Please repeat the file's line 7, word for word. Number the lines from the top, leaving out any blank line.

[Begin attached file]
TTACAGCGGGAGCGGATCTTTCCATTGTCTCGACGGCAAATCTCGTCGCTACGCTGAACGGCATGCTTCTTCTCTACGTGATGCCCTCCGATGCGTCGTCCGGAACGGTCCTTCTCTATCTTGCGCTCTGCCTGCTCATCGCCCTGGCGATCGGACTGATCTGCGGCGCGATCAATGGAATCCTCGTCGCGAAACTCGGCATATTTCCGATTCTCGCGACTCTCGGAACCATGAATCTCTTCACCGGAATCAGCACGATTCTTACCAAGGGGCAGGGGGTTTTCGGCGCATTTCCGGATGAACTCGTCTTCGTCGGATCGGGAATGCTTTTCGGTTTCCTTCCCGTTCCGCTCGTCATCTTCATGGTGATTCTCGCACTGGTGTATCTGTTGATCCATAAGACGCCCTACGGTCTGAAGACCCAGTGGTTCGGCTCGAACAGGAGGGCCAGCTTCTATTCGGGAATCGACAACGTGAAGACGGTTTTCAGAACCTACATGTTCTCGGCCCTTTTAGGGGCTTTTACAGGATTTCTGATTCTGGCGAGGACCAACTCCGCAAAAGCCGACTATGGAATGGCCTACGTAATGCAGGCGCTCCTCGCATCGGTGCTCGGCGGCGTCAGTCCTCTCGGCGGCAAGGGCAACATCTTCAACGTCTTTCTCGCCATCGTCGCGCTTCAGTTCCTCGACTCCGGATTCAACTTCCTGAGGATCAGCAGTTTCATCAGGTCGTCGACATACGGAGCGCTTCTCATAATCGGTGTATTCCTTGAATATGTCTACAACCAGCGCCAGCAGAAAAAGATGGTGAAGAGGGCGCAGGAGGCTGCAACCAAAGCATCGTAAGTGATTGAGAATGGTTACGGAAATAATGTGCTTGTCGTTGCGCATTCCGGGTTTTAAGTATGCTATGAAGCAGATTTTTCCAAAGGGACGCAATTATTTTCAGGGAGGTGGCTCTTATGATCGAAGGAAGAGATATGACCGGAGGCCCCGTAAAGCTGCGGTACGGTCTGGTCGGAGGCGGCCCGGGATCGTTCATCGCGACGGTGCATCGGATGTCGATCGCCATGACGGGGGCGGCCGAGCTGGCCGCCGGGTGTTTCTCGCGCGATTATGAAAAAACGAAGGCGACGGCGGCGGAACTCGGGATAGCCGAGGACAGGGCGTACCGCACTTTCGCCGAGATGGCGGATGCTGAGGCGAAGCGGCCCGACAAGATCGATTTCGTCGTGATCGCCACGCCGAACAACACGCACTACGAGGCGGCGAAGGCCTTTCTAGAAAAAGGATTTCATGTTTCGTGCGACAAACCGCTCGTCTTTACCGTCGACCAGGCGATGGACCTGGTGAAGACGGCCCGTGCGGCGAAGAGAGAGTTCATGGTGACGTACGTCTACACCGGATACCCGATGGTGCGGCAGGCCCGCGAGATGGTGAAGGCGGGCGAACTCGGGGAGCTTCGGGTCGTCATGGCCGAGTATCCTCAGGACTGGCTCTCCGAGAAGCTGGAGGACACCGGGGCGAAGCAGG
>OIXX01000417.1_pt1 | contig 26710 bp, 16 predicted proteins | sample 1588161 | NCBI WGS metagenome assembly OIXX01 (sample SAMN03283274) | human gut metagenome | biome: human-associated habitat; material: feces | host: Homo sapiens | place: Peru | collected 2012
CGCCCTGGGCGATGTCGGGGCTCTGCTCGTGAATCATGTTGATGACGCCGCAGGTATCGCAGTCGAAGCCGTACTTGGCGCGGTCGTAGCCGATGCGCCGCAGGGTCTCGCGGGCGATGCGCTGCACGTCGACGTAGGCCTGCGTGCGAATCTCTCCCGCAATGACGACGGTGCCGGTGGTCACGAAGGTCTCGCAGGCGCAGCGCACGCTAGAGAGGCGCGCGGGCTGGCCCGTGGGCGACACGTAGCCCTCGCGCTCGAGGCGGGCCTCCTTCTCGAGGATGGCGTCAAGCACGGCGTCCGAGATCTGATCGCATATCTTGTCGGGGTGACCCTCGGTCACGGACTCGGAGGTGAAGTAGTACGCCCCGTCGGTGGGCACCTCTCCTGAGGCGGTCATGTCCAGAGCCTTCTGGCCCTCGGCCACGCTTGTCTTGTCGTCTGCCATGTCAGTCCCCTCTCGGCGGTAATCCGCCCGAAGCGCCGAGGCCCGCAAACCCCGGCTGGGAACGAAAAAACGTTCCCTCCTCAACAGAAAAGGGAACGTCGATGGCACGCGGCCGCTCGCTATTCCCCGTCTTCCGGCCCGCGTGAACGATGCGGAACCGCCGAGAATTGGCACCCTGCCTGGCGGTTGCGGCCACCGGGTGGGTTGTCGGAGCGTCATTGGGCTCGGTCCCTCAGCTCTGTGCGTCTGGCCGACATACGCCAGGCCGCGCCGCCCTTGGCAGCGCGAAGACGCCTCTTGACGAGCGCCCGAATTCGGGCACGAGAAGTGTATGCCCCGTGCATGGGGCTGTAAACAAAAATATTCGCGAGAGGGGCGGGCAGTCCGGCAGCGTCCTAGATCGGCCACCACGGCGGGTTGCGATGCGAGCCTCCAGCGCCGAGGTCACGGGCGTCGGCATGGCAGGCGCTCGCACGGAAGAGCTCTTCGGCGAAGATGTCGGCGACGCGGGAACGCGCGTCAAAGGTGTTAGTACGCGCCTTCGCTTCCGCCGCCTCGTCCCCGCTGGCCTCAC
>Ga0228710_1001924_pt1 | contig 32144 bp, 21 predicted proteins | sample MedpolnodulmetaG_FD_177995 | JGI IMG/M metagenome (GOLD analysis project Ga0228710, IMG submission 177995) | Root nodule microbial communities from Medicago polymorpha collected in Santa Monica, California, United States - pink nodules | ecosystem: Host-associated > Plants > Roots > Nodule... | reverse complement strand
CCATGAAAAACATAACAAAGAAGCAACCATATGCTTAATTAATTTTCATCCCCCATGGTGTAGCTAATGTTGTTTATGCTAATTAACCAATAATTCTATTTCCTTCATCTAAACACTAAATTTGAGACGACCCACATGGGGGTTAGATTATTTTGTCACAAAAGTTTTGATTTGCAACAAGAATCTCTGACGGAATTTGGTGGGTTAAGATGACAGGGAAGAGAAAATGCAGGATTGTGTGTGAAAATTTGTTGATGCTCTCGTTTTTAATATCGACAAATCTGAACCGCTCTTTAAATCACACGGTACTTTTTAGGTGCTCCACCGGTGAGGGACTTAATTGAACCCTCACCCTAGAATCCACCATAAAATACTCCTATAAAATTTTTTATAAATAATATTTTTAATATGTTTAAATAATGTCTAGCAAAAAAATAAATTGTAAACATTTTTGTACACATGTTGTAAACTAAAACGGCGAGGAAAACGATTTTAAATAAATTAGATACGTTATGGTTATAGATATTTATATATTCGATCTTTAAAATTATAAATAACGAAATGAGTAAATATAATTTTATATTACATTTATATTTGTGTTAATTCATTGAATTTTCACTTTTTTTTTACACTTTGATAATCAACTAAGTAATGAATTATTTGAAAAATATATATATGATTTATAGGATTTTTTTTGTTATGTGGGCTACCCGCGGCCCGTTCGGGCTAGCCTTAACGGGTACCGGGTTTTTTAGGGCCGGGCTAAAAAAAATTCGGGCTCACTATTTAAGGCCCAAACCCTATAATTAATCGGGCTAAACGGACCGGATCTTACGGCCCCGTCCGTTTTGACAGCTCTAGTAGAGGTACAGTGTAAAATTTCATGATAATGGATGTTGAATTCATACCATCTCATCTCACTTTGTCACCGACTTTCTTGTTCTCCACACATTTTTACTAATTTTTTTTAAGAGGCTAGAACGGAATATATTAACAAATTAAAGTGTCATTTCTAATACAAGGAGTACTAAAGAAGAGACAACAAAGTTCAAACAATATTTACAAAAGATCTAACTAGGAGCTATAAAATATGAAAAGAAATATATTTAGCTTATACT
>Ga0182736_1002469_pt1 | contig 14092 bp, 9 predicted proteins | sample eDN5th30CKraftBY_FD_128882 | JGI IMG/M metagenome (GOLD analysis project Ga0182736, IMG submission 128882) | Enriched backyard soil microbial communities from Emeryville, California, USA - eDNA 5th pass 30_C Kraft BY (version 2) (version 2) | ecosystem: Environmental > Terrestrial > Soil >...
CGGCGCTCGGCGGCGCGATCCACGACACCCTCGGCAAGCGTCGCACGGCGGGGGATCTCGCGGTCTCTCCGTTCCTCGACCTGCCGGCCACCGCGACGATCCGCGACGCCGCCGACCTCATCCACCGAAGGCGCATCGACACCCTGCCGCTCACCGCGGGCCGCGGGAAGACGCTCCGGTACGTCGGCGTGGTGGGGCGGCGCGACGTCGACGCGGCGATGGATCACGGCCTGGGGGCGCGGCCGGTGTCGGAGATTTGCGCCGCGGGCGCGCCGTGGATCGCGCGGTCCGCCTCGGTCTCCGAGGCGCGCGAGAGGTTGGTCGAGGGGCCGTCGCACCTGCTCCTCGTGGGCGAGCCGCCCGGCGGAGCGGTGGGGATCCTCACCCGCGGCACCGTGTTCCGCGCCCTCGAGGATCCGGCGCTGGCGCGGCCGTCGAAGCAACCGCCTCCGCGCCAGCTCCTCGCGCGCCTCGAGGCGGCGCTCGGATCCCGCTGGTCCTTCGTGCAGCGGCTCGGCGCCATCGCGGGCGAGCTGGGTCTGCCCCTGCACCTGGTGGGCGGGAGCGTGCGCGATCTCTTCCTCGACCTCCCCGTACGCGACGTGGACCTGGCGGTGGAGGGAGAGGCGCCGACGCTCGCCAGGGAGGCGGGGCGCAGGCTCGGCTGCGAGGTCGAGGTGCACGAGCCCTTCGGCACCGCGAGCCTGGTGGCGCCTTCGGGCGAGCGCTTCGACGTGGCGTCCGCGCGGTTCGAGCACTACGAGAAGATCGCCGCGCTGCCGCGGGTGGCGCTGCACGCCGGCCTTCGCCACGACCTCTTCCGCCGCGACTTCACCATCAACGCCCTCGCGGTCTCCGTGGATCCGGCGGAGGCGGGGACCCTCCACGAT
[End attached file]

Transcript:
CGGCGCTCGGCGGCGCGATCCACGACACCCTCGGCAAGCGTCGCACGGCGGGGGATCTCGCGGTCTCTCCGTTCCTCGACCTGCCGGCCACCGCGACGATCCGCGACGCCGCCGACCTCATCCACCGAAGGCGCATCGACACCCTGCCGCTCACCGCGGGCCGCGGGAAGACGCTCCGGTACGTCGGCGTGGTGGGGCGGCGCGACGTCGACGCGGCGATGGATCACGGCCTGGGGGCGCGGCCGGTGTCGGAGATTTGCGCCGCGGGCGCGCCGTGGATCGCGCGGTCCGCCTCGGTCTCCGAGGCGCGCGAGAGGTTGGTCGAGGGGCCGTCGCACCTGCTCCTCGTGGGCGAGCCGCCCGGCGGAGCGGTGGGGATCCTCACCCGCGGCACCGTGTTCCGCGCCCTCGAGGATCCGGCGCTGGCGCGGCCGTCGAAGCAACCGCCTCCGCGCCAGCTCCTCGCGCGCCTCGAGGCGGCGCTCGGATCCCGCTGGTCCTTCGTGCAGCGGCTCGGCGCCATCGCGGGCGAGCTGGGTCTGCCCCTGCACCTGGTGGGCGGGAGCGTGCGCGATCTCTTCCTCGACCTCCCCGTACGCGACGTGGACCTGGCGGTGGAGGGAGAGGCGCCGACGCTCGCCAGGGAGGCGGGGCGCAGGCTCGGCTGCGAGGTCGAGGTGCACGAGCCCTTCGGCACCGCGAGCCTGGTGGCGCCTTCGGGCGAGCGCTTCGACGTGGCGTCCGCGCGGTTCGAGCACTACGAGAAGATCGCCGCGCTGCCGCGGGTGGCGCTGCACGCCGGCCTTCGCCACGACCTCTTCCGCCGCGACTTCACCATCAACGCCCTCGCGGTCTCCGTGGATCCGGCGGAGGCGGGGACCCTCCACGAT